6. Der Grabstein (Tombstone)
Remember those Zombies we mentioned earlier? To remember this one, imagine that a Grabstein is what they’re knocking over and out of the way in their quest to get their hands on (grab) you!
7. Die Fledermaus (Bat)
A nocturnal Blutsauger (blood sucker).
8. Das Halloween
Note that the origins of the word “Halloween” date back to the 8th century, when October 31st was called “All Hallows Eve,” which then morphed into “Hallow Evening” and, well… I think you get the picture. Since the Germans adopted the modern-day equivalent of Halloween from America, they decided to leave well enough alone, give it a das and call it a day.
9. Die Hexe (Witch)
Four hundred years ago, the Germans were in the midst of witch hunt frenzy, which saw many men and woman accused of casting Zaubersprüche (magic spells), riding around on a Besen (broom) and turning themselves into a schwarze Katze (black cat).
10. Der Horror (Horror)
Horror, as we know, goes really well with Halloween.
11. Das Kobold (Goblin)
These ghastly creatures date back to the European Middle Ages, with tales of their deeds sprinkled throughout folkloric history. Mischievous in nature, they’re also said to have been bestowed with magisch (magical) powers.
12. Der Kürbis (Pumpkin)
No Halloween is complete without lots and lots of pumpkins. Einritzen means “to carve,” and that’s exactly the first thing one does in order to make room inside for the Kerze (candle) that will ultimately transform your pumpkin into a functioning Kürbislaterne (pumpkin lantern).
13. Das Kostüm/die Verkleidung (Costume)
Remember, when it comes to German Halloween, they like to keep their dress-up on the scary side. With all these new scary vocabulary words you’ve learned, you should have no problem fitting right in.
14. Die Mumie (Mummy)
Just like in English, it sounds a lot like “mommy,” but this is definitely not something you want kissing you goodnight at bedtime.
15. Der Schädel (Skull)
The skull and crossbones appear to have transcended Halloween. Designers across the globe have transformed this classic symbol into the latest “it” thing.
16. Das Skelett (Skeleton)
Going back to the ancient roots of “All Hallows Eve” and its remembrance of the dead, skeletons allow for an easy association to modern-day Halloween.
17. Die Spinne (Spider)
The verb spinnen means to spin. Spiders spin webs. How simple is that?
18. Die Süßigkeiten (Candy)
No Halloween is complete without indulging in one’s fair share of candy, and this is no different in Germany. With holidays such as Easter, St. Nikolaus Day and Christmas also being heavily celebrated with candy, plus the country’s general love of all things chocolate, Germans have managed to rank #3 in the world for overall candy consumption. Now that’s what we call satisfying one’s sweet tooth!
19. Spuken (To haunt)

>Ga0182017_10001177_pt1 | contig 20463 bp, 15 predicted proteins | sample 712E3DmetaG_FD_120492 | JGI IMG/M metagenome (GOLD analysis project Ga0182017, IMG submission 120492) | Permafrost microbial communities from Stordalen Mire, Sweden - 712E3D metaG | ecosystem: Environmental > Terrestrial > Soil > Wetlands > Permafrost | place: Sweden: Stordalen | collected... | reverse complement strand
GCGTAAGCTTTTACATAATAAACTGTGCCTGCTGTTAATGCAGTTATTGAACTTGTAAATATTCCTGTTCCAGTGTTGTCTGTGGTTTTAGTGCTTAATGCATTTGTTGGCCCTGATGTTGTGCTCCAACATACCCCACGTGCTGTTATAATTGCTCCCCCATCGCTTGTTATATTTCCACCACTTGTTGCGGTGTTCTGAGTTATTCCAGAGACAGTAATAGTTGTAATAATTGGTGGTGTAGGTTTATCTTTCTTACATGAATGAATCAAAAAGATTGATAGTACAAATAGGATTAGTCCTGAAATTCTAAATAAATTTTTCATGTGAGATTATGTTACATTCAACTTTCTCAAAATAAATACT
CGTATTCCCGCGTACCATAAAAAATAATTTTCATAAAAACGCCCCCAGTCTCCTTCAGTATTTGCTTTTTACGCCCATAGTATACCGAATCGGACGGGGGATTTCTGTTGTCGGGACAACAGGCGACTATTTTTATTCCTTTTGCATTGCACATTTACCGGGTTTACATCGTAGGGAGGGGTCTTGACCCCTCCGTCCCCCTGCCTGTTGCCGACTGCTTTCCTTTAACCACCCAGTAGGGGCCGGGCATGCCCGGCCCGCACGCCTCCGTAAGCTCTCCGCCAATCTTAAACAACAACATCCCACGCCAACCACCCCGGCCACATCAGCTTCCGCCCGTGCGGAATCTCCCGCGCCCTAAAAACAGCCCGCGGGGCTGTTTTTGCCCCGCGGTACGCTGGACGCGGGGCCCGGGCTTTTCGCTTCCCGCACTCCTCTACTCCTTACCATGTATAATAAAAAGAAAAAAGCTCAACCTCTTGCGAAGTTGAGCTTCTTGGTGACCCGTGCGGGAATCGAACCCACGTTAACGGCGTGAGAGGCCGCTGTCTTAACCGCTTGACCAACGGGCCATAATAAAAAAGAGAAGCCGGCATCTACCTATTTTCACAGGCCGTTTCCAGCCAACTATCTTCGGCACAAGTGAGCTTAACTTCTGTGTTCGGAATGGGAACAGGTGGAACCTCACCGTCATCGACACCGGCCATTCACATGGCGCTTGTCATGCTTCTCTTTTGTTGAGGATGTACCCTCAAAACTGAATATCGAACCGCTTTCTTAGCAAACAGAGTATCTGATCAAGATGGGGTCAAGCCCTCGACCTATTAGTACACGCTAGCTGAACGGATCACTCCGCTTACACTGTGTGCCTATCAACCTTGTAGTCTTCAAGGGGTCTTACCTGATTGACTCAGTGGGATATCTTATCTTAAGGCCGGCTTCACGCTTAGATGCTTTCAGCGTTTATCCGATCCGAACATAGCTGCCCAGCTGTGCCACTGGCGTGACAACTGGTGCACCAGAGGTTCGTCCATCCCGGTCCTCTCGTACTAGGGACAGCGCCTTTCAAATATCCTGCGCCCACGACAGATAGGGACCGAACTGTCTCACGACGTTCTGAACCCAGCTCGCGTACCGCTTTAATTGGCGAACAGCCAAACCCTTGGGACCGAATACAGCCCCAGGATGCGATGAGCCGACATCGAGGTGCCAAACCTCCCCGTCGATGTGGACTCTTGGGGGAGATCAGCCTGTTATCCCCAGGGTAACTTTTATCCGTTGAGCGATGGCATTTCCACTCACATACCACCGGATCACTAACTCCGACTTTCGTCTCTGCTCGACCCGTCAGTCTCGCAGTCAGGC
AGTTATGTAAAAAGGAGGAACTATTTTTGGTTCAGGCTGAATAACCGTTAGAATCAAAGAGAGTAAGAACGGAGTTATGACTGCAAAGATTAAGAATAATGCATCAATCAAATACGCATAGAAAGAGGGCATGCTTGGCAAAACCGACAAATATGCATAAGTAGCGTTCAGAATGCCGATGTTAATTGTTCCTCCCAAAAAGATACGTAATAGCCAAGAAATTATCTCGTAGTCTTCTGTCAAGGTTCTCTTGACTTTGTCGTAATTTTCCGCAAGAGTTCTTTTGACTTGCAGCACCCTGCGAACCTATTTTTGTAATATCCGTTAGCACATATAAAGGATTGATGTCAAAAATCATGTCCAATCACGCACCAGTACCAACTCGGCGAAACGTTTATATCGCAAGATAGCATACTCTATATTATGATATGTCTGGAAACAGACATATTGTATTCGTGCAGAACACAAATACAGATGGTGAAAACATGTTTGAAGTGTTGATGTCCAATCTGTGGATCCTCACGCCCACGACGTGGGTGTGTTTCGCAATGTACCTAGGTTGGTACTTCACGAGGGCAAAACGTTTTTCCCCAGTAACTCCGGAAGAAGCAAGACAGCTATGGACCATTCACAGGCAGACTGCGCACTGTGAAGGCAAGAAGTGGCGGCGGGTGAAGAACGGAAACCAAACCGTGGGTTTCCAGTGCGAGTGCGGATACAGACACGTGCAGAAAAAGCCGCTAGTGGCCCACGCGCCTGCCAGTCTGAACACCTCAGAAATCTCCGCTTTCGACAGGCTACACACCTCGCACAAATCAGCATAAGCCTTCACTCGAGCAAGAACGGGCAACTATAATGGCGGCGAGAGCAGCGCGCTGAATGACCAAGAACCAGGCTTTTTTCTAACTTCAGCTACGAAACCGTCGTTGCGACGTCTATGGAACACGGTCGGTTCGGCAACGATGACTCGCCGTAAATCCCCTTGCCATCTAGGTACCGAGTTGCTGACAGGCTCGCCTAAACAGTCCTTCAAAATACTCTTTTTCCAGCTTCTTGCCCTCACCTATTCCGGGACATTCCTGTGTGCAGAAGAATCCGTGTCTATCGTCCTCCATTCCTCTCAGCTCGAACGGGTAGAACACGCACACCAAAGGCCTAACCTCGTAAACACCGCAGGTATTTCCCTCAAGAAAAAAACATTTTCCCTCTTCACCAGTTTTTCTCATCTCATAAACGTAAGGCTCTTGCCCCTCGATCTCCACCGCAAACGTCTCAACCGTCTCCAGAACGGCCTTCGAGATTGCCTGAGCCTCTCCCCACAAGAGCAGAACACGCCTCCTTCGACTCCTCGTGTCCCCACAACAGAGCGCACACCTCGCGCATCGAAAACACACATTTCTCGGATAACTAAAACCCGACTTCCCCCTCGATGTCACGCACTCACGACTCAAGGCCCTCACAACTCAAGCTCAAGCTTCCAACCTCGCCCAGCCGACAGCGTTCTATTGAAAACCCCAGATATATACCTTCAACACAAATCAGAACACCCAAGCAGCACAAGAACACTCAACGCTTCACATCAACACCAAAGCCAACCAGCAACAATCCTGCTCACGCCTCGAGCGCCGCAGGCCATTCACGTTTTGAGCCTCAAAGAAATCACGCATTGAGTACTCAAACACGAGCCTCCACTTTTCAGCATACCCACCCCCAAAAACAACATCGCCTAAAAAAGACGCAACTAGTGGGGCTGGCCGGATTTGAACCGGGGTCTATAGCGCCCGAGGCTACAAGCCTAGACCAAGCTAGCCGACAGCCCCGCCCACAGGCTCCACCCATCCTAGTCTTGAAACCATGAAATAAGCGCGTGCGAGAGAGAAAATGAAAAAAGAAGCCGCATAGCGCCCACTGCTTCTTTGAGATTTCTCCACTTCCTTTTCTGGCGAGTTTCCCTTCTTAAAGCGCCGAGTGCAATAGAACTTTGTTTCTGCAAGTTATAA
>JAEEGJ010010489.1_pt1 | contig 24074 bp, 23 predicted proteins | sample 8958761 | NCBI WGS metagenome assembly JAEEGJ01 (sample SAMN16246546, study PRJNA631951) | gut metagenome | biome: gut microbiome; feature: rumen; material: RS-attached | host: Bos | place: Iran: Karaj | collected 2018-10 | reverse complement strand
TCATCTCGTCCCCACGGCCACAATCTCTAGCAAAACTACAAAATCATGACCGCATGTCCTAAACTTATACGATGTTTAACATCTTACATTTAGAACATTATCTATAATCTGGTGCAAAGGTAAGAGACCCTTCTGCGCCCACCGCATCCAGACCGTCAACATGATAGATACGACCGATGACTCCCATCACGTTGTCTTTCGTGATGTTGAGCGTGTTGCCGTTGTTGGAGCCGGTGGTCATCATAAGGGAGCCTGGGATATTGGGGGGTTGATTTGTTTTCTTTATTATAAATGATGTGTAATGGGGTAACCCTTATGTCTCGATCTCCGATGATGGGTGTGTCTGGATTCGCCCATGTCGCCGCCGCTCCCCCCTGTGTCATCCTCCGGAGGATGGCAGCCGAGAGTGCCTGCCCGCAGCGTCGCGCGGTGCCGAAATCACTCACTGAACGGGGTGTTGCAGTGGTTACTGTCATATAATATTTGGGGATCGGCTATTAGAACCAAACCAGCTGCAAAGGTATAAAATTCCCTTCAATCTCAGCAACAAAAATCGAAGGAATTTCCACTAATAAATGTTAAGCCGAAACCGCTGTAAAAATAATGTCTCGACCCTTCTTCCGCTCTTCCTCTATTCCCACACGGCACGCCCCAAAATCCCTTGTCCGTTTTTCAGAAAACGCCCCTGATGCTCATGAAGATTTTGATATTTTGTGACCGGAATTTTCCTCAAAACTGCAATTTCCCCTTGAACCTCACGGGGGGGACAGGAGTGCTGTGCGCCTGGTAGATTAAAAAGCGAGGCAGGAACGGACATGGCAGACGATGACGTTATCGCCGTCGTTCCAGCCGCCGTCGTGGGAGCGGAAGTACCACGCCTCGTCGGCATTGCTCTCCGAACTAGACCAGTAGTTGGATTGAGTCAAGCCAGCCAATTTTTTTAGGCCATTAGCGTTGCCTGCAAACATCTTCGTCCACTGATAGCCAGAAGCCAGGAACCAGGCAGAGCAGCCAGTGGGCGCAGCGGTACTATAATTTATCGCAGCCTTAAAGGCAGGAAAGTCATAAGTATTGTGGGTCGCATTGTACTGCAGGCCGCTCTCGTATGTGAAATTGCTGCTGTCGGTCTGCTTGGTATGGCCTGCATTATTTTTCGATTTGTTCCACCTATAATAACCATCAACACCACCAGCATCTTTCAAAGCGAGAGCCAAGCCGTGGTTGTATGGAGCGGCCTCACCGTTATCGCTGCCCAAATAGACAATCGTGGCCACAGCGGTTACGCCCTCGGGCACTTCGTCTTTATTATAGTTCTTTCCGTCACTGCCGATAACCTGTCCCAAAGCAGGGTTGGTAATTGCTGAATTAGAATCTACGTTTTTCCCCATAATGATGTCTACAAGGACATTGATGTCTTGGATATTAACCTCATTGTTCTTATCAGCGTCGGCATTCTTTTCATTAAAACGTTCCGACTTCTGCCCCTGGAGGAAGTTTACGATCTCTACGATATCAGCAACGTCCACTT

It’s not difficult to make an English connection with the word spuken. Just think “spooky.” Also note that a synonym for spuken is geistern (remember Geist = ghost), and translates to the concept of “walking around in a ghostly manner.”
20. Der Streich (Prank)
Even though we learned that the Germans go candy hunting door-to-door, little pranks such as tossing eggs at houses have also been known to happen in Germany during this time of year!
21. Der Vampire (Vampire)
Known to only come out at Nacht (night), suck your Blut (blood) and take shelter from the sunlight in a Sarg (coffin), the Vampire is the quintessential Halloween scare.
22. Die Vogelscheuche (Scarecrow)
The noun Vogel means “bird” and the verb scheuchen means “to shoo”—exactly the intention of a scarecrow. So now, instead of one word, you’ve learned three.
23. Der Teufel (Devil)
The word Teufel mixes well with other words in the German language to express some form of outrage, concern or alarm. Teufel noch mal, for example, means “dammit.” Was zum Teufel means “what the hell?” Pfui Teufel! is “ugh, disgusting!” You can have fun with this one.
24. Der Werwolf (Werewolf)
“The Werewolf of Bedburg” is the story of Peter Stubbe, a German man accused of being a werewolf back in the 16th century. The tale is a disturbing one and the perfect addition to any Halloween party.
25. Unheimlich (Eerie)
Depending on where you get the translation, unheimlich is also known to translate to words such as “creepy,” “sinister,” “weird” and “spooky.” So basically, you’re covering a lot of disturbing ground when you exercise your use of this word.
So there you have it. Some key German Halloween vocabulary words to manage your way through a howling Halloween… German-style.
Oh, and for those candy corn lovers out there, just in case you’re feeling cheated by the fact that Halloween comes only once a year…
National Candy Corn Day takes place on October 30th. Be there.
Kendall Griffin is a former New York City publicist and current American expat living in Cologne, Germany. You can read about her life abroad on her blog www.harlemhausfrau.com.